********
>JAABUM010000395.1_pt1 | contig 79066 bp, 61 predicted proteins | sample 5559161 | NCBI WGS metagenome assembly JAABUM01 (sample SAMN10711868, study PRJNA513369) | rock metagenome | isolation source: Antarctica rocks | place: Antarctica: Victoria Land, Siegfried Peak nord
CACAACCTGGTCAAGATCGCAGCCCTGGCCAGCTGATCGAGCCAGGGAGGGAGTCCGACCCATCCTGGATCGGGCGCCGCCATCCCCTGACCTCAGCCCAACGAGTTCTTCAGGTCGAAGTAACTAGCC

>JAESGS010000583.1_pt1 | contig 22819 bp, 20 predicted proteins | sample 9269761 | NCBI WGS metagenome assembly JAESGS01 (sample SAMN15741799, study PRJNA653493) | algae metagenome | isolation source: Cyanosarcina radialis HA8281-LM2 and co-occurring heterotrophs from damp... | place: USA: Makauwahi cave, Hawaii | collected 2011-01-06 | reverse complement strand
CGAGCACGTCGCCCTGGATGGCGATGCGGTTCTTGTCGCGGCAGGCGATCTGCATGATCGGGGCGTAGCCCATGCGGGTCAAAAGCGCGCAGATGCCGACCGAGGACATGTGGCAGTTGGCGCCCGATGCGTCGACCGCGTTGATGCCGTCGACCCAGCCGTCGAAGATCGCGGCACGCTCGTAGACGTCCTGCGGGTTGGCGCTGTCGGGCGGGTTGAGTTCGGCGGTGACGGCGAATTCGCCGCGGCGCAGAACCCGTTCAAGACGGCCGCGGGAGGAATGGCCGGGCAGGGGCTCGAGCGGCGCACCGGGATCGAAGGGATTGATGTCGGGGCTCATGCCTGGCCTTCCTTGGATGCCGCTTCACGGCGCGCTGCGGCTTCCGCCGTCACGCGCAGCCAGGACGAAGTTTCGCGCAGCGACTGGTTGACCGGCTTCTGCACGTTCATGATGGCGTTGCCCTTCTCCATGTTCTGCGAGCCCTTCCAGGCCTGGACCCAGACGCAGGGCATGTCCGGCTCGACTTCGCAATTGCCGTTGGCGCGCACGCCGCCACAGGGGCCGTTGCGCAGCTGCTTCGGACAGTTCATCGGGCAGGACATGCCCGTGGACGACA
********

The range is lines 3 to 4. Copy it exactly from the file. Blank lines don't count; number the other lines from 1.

>JAESGS010000583.1_pt1 | contig 22819 bp, 20 predicted proteins | sample 9269761 | NCBI WGS metagenome assembly JAESGS01 (sample SAMN15741799, study PRJNA653493) | algae metagenome | isolation source: Cyanosarcina radialis HA8281-LM2 and co-occurring heterotrophs from damp... | place: USA: Makauwahi cave, Hawaii | collected 2011-01-06 | reverse complement strand
CGAGCACGTCGCCCTGGATGGCGATGCGGTTCTTGTCGCGGCAGGCGATCTGCATGATCGGGGCGTAGCCCATGCGGGTCAAAAGCGCGCAGATGCCGACCGAGGACATGTGGCAGTTGGCGCCCGATGCGTCGACCGCGTTGATGCCGTCGACCCAGCCGTCGAAGATCGCGGCACGCTCGTAGACGTCCTGCGGGTTGGCGCTGTCGGGCGGGTTGAGTTCGGCGGTGACGGCGAATTCGCCGCGGCGCAGAACCCGTTCAAGACGGCCGCGGGAGGAATGGCCGGGCAGGGGCTCGAGCGGCGCACCGGGATCGAAGGGATTGATGTCGGGGCTCATGCCTGGCCTTCCTTGGATGCCGCTTCACGGCGCGCTGCGGCTTCCGCCGTCACGCGCAGCCAGGACGAAGTTTCGCGCAGCGACTGGTTGACCGGCTTCTGCACGTTCATGATGGCGTTGCCCTTCTCCATGTTCTGCGAGCCCTTCCAGGCCTGGACCCAGACGCAGGGCATGTCCGGCTCGACTTCGCAATTGCCGTTGGCGCGCACGCCGCCACAGGGGCCGTTGCGCAGCTGCTTCGGACAGTTCATCGGGCAGGACATGCCCGTGGACGACA